Amazon’s Alexa Coming to Disney World Hotels
“Hey, Disney!” is a new Alexa service by Amazon that’ll be used in hotel rooms at Walt Disney World and Disneyland Resort. This post covers details about the new voice-activated assistant, which promises to help guests order amenities, speak with Cast Members, get answers to common questions, plan park days, and more. (Updated April 15, 2022.)
Later this year, guests staying at Walt Disney World resorts will find a “Hey, Disney!” equipped Echo Show 5 in their rooms. The assistant can answer questions, like when Magic Kingdom opens, where to get a meal, or what time the fireworks happens. They can also use the “Hey, Disney!” assistant to make specific service requests, or use the assistant to play personalized messages from favorite characters.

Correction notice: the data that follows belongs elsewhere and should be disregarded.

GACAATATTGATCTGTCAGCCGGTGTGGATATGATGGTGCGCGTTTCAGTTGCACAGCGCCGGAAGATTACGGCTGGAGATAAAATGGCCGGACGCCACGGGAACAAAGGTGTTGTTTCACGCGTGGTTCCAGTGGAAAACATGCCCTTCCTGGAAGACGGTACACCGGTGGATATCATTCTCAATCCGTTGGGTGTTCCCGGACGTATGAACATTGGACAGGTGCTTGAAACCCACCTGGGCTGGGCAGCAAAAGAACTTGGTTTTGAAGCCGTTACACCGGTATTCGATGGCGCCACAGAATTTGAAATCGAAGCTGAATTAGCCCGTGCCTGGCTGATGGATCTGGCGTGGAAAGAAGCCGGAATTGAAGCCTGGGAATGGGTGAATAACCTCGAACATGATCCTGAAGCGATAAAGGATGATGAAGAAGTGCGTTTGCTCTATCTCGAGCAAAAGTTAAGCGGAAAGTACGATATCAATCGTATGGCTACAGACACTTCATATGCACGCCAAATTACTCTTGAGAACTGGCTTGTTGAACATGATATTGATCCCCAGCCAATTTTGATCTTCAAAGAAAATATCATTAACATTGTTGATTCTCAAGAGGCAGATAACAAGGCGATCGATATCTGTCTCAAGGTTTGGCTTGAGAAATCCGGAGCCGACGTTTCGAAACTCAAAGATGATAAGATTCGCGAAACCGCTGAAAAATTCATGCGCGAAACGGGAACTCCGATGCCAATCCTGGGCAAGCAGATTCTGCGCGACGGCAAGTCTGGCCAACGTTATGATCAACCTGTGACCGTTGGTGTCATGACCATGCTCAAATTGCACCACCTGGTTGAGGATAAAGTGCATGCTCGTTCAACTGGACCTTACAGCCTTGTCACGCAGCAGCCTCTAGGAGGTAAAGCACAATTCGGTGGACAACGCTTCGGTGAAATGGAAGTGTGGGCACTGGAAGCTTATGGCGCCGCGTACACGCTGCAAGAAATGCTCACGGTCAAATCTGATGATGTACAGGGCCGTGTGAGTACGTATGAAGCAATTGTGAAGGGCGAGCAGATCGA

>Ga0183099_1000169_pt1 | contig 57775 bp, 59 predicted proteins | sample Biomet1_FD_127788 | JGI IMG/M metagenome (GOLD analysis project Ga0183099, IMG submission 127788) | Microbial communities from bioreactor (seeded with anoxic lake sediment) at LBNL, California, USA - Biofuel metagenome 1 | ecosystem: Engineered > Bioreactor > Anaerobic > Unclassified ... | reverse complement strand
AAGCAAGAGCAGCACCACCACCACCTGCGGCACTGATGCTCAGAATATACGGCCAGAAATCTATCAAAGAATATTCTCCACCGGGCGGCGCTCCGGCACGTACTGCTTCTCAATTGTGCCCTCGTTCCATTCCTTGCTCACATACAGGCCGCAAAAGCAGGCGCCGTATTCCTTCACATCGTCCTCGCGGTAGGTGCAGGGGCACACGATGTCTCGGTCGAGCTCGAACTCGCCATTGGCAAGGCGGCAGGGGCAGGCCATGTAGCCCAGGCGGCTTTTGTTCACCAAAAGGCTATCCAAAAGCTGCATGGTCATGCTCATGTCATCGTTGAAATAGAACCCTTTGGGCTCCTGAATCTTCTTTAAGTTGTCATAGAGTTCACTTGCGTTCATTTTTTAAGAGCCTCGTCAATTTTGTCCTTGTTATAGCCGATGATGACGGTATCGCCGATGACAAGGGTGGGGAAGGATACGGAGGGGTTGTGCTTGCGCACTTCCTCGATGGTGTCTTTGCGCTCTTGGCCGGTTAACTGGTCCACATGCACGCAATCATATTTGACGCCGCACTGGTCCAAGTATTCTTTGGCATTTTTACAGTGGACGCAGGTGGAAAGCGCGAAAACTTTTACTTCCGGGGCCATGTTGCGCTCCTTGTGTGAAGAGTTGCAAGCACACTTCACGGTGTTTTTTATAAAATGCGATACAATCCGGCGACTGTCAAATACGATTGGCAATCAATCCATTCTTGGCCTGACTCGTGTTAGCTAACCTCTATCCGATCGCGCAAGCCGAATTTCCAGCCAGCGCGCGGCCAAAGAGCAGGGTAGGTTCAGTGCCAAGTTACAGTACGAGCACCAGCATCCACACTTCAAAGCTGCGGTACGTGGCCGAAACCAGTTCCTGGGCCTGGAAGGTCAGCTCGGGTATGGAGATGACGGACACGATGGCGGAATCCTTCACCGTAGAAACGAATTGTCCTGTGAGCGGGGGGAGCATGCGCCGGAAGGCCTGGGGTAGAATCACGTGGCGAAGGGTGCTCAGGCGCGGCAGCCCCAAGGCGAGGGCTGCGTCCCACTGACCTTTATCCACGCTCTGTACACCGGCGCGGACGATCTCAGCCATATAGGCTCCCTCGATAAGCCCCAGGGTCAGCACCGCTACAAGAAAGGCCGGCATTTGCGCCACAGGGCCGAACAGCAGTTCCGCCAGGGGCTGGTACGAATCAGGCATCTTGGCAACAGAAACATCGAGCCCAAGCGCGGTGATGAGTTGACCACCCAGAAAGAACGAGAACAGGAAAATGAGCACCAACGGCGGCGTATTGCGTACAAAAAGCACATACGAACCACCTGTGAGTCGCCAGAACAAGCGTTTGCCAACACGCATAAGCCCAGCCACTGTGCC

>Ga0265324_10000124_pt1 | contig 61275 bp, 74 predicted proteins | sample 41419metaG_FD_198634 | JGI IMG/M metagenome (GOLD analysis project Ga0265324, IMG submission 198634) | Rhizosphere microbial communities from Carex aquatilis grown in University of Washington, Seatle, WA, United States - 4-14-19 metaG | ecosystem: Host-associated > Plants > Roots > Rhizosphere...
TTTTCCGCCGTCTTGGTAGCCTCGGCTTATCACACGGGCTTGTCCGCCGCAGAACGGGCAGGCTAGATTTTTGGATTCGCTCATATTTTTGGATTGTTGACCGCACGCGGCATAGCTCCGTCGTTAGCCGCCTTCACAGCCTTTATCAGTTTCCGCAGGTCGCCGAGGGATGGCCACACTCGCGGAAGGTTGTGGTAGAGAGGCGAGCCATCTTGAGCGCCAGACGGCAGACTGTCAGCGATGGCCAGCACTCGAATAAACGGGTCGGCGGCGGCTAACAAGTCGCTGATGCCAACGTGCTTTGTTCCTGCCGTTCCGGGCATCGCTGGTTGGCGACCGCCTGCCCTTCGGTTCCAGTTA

While details about “Hey, Disney!” are vague, here are relevant portions of a technology press release from Josh D’Amaro, Chairman, Disney Parks, Experiences and Products…
As we kick off the 50th Anniversary of Walt Disney World Resort, we’re excited about the ways that technology will add to our celebration — and beyond. Today we announced a project with Amazon called “Hey, Disney!” With it, we’ve created our own custom assistant, using Disney stories, characters and more — all built on Amazon’s Alexa technology.
Whether you’re at home or in one of our Walt Disney World Resort hotel rooms, soon you’ll be able to use an Echo device to interact with your favorite Disney, Pixar or Star Wars characters.